There are certainly circumstances and situations when “no news is good news,” but the fundraising sector isn’t one of them. To be successful, fundraisers must be, by necessity, good communicators. Good communication will mean different things to different people, but here are a few, essential characteristics.


When you have information, share it. When you need information, ask. When there’s an expectation of new information, but you have nothing to say, share that: “We still haven’t heard back from XYZ Foundation. I’ll let you know as soon as we hear something. If we don’t hear back by Friday, I’ll follow up.” There is no upside in kicking a communication can down the road.


We’ve all scanned an email, misunderstood the request and replied with some tangential response that didn’t answer the question. That’s a mistake. It happens. But we never want to intentionally not answer or be vague to avoid clarity. We should always respond politely and professionally: To be unclear, is to be unkind. Fundraisers often say, “Communication conveys appreciation.” That is so true. Whether it’s giving donors a complete picture of a nonprofit’s need or sharing the organization’s big wins in a monthly newsletter, pro-active, ongoing communication – clear and complete – builds trust over time.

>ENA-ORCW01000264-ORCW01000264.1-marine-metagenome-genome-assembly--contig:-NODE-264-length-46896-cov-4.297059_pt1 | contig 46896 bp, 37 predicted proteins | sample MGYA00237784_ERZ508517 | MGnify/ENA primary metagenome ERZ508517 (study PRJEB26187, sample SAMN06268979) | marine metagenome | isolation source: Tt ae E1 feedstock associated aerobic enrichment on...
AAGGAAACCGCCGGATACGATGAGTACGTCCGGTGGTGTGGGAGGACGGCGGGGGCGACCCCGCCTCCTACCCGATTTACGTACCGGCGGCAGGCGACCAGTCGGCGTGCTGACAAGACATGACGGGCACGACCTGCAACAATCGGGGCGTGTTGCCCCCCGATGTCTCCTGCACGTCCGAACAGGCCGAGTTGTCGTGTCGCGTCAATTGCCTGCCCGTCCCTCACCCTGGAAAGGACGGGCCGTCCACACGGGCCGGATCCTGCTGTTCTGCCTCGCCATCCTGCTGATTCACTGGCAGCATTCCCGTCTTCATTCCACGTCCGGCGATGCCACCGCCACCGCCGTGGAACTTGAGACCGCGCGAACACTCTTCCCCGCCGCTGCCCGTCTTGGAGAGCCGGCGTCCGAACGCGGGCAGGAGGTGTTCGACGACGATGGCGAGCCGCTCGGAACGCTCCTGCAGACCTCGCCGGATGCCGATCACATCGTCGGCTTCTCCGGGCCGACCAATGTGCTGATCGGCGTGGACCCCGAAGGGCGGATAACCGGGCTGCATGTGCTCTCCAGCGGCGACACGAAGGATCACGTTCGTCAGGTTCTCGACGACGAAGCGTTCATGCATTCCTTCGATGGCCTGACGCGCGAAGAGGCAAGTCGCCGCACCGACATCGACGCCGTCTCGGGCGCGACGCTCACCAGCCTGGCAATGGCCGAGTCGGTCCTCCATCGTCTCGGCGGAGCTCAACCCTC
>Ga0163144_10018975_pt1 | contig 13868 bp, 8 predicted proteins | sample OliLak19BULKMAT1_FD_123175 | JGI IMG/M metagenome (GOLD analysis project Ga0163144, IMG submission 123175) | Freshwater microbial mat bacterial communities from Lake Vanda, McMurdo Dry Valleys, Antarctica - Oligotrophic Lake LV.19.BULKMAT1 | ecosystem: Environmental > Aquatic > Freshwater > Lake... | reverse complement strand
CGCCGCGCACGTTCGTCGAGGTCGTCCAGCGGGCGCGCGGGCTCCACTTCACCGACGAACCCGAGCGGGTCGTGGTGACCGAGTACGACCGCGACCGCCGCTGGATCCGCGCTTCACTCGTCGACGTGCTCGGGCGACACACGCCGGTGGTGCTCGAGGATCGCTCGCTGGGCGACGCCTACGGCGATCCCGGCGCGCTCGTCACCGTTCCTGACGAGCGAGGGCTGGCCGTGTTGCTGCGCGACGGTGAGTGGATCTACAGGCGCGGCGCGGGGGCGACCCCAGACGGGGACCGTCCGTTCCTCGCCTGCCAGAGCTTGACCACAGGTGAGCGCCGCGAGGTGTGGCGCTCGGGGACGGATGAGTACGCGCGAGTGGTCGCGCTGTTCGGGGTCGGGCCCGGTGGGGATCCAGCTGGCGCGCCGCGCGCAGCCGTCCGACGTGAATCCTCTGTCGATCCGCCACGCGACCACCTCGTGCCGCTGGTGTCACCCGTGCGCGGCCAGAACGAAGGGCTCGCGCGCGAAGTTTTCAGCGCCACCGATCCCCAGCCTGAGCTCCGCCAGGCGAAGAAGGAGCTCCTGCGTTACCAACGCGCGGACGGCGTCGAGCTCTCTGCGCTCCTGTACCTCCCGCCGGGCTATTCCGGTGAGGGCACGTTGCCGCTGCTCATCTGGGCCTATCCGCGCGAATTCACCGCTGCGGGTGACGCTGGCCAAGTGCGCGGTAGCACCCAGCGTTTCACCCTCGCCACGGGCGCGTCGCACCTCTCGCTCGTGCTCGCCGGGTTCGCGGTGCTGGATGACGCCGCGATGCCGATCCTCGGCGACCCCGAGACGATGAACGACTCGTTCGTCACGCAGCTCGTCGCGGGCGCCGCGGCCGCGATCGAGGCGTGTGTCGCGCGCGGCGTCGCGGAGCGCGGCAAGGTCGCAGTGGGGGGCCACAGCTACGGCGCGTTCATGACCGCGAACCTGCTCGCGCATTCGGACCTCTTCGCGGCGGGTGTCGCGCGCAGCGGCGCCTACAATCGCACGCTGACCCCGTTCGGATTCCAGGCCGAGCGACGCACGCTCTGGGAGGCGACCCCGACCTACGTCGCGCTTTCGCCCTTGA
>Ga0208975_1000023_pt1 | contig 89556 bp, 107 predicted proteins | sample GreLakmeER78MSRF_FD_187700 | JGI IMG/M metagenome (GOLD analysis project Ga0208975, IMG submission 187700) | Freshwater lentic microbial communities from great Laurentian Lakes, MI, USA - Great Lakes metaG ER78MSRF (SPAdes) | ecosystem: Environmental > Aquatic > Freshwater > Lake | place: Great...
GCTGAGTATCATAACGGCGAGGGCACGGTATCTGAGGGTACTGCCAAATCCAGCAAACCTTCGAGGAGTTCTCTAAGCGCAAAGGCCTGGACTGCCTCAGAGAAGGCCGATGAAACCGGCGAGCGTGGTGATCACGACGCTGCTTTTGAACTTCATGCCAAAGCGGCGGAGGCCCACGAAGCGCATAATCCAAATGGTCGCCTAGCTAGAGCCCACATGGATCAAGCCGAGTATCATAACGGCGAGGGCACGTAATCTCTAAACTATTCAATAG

As the saying goes, “If I’d had more time, I would have written a shorter letter.” But conciseness is not a stand-alone virtue. Only when your motivation is clarity, and you’re committed to giving the complete picture – good, bad or mixed bag – is conciseness beneficial.

A good rule of thumb: When you want to say a lot about a thing, keep it brief. When you’d rather not saying anything at all, lay it out there. Bottom line: When in doubt, communicate.

Denise Rhoades

Denise Rhoades
Vice President of Communications
St. Augustine, FL